When Edward Groening went shopping for a car last Thursday, his first stop was Ganley Chevrolet's new car lot in Cleveland. He test-drove a 2008 Impala and a brand-new Chevy Cobalt, and liked them both. With a loan, he could afford whichever one he chose. But like millions of American consumers, Groening decided that any new debt right now is just too risky. So on Friday he walked across the street to Ganley's used-car dealership. There he found a 2007 Impala with 13,000 miles that cost $5,000 less than new one. At that price, he could pay cash. "Now's a good time to buy, but it's a bad time to borrow," Groening, 75, said on Tuesday as the continuing credit crisis dominated the news.
For consumers, retailers, lenders and anyone else who depends on credit, these are worrisome times. Even the $700 billion bailout that President Bush signed last week to buy Wall Street's bad mortgage-backed debt was not enough to calm credit jitters. Consumer borrowing fell at an annual rate of 3.7% in August, the first decline in over a decade, the Federal Reserve reported yesterday. In a surprise coordinated move with central banks around the world, the Fed sliced interest by half a point on Wednesday morning before the markets opened.
In the car lots of Cleveland, people at the ground floor of the economy are getting nervous too. In an average month, 260 customers walk through the doors of Boyland Acura in Cleveland. That total dropped to 80 in August, says general sales manager Clayton Hrabik. The few remaining shoppers find that it's getting harder to secure a loan. "Once we get down to the meat and potatoes of their credit worthiness," Hrabik says, "they just can't afford it."
That's what Cleveland resident Mildred Maldonado realized last week when the timing belt of her 1994 Saturn broke, causing the engine to seize. She would like to borrow money for a used car. If her Saturn had died two months ago, perhaps she could have qualified. But Maldonado has a low credit score. And banks, nervous about a global credit crunch, are requiring down payments of up to 30%, according to several Cleveland dealers. Maldonado cannot afford that. So she begs relatives for rides. "I hate it, but there's nothing else I can do," says Maldonado, 49. With interest rates rising, "I'm so afraid to go to a car dealer because what happens if one month I can't afford my loan payment?"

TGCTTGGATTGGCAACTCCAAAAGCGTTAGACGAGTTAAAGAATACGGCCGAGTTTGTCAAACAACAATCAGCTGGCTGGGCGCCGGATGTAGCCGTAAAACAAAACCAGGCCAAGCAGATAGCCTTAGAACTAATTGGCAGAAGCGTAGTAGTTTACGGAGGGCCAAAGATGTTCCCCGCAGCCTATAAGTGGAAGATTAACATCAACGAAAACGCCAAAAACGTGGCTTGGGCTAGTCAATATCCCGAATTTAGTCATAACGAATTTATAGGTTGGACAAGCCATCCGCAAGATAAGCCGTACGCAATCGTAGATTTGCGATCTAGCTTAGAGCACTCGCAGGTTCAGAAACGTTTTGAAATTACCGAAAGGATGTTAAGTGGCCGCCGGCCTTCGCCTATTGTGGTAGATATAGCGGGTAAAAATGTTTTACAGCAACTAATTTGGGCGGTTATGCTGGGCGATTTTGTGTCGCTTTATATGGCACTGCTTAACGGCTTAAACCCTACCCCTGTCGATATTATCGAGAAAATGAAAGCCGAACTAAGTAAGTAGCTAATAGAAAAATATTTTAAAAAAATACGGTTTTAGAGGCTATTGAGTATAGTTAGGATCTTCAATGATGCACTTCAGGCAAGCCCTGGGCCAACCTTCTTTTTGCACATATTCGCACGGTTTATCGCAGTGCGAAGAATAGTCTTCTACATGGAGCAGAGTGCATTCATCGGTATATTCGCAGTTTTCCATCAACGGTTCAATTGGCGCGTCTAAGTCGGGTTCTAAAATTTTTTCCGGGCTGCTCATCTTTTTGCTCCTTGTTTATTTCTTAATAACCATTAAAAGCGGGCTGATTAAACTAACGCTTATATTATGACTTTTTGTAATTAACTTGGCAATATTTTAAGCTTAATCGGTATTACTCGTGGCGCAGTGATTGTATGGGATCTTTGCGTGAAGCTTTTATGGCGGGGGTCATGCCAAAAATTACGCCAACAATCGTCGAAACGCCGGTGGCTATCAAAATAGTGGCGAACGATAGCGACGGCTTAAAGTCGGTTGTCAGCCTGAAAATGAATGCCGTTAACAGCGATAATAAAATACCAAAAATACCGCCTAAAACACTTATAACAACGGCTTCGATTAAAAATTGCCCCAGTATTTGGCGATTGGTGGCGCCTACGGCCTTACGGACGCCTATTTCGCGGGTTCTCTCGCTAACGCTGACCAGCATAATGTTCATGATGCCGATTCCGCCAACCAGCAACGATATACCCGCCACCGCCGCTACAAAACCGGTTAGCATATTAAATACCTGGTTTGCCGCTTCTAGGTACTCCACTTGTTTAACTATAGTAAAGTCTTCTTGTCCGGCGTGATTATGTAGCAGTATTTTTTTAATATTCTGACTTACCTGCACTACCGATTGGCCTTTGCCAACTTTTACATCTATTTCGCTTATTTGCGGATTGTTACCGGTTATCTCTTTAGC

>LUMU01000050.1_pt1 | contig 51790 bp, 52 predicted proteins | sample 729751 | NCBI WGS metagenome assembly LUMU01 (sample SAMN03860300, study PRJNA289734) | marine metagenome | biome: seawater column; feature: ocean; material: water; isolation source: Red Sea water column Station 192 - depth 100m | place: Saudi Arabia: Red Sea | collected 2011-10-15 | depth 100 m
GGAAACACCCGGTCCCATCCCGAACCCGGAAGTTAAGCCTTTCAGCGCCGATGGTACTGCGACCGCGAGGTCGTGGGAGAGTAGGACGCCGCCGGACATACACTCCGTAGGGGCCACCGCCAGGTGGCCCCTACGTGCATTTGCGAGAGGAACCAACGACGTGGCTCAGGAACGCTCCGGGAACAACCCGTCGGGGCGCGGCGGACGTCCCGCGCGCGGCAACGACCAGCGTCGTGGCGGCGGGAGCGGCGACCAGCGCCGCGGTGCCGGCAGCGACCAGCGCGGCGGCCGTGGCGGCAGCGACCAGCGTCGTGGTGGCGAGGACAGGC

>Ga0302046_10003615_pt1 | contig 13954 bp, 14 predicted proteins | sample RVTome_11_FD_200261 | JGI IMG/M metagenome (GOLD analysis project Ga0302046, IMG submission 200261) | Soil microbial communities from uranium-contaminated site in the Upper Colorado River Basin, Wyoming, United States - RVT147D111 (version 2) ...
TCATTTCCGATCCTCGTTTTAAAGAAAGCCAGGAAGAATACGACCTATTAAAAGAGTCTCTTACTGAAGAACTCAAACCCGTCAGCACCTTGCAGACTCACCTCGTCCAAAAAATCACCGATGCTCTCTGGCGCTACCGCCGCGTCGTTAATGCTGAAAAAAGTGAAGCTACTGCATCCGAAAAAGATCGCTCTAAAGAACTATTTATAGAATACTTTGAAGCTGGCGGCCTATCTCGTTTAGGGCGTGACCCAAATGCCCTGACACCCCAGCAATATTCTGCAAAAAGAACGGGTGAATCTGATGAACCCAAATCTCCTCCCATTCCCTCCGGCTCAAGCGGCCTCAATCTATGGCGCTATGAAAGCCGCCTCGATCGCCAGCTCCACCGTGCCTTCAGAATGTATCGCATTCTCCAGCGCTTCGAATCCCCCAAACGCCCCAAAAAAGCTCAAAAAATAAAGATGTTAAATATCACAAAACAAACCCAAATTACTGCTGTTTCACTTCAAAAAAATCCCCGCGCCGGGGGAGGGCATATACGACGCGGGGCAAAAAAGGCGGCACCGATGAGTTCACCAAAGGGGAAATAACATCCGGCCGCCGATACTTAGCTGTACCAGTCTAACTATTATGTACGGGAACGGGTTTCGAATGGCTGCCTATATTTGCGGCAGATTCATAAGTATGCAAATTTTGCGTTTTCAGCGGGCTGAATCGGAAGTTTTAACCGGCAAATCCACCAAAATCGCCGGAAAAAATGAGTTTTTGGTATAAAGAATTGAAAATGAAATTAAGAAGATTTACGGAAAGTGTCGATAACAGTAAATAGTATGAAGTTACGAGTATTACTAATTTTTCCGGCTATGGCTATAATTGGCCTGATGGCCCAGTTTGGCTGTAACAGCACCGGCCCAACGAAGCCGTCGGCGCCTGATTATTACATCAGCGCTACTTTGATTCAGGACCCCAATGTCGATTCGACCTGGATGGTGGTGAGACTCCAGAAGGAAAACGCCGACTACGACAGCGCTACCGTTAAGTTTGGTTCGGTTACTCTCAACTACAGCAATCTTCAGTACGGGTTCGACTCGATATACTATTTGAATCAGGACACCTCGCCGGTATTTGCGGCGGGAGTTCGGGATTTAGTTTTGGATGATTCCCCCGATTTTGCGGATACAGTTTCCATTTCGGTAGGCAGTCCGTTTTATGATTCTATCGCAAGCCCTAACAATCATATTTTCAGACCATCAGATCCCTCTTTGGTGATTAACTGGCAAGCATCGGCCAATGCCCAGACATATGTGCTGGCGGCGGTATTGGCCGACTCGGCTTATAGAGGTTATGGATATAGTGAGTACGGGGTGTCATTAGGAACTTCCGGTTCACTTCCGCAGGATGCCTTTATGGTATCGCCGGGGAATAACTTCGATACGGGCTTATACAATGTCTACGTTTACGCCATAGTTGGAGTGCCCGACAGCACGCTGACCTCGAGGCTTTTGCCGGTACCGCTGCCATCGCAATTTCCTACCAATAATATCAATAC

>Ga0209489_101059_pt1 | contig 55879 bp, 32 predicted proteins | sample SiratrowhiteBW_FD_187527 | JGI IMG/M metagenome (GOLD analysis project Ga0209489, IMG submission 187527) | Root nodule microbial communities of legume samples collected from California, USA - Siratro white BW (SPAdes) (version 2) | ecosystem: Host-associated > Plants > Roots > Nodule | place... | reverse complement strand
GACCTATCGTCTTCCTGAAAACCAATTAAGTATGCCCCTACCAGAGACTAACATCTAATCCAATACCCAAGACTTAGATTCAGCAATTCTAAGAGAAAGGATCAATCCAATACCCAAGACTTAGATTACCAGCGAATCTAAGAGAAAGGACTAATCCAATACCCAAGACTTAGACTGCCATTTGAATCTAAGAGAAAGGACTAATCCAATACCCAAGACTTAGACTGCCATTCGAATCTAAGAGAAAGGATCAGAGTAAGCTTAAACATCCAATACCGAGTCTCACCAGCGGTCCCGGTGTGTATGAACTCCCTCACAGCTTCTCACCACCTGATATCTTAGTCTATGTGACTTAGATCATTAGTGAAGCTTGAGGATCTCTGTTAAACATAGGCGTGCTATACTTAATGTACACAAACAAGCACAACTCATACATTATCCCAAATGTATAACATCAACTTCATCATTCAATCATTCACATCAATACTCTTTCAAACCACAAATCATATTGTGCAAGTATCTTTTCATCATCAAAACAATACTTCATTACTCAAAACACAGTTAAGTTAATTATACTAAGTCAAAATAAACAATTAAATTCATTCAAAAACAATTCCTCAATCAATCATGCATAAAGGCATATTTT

Similar credit concerns have contributed to a 20% drop in sales at Marshall Ford in Mayfield Heights, an affluent Cleveland suburb, says owner Larry Elk. Leased vehicles typically make up half of Marshall's new-car business. As Ford, GM and other manufacturers take steps to cut back on car leases, Elk says he feels the pinch. "People are getting the message that leases aren't happening," he says. "If people don't have to buy a car, they're just holding off to see what happens."
Perhaps that's why sales of economy cars like the Hyundai Accent or Kia Rio, which people need whether the economy is flush or bust, remain steady. Sales dropped slightly last month at Halleen Kia in North Olmsted, a Cleveland suburb. But so far in October they're back to normal, even as credit tightens, says general manager Eric Halleen. "People who might have qualified for an 84-month loan this summer are getting cut back to 62 months," Halleen says, "but we're still able to get deals done."
Back at Ganley Chevrolet, the dealership's bank announced in a meeting yesterday morning that it will increase the floor plan rate the interest on money that car dealers borrow to buy new inventory by 1.5%. "Which forces me to have less inventory on hand," says Jim Helton, the general manager. "That makes it harder for me to sell cars, because I'm giving people fewer choices." The dealership's owners were planning this summer to spend millions of dollars on a complete renovation and expansion of the façade, showroom and service area. Rising credit costs, combined with slow truck and SUV sales, forced the dealership to shelve the entire project. "Customers are still coming in, but they're walking away without a car," says Helton. "And it's largely because of credit."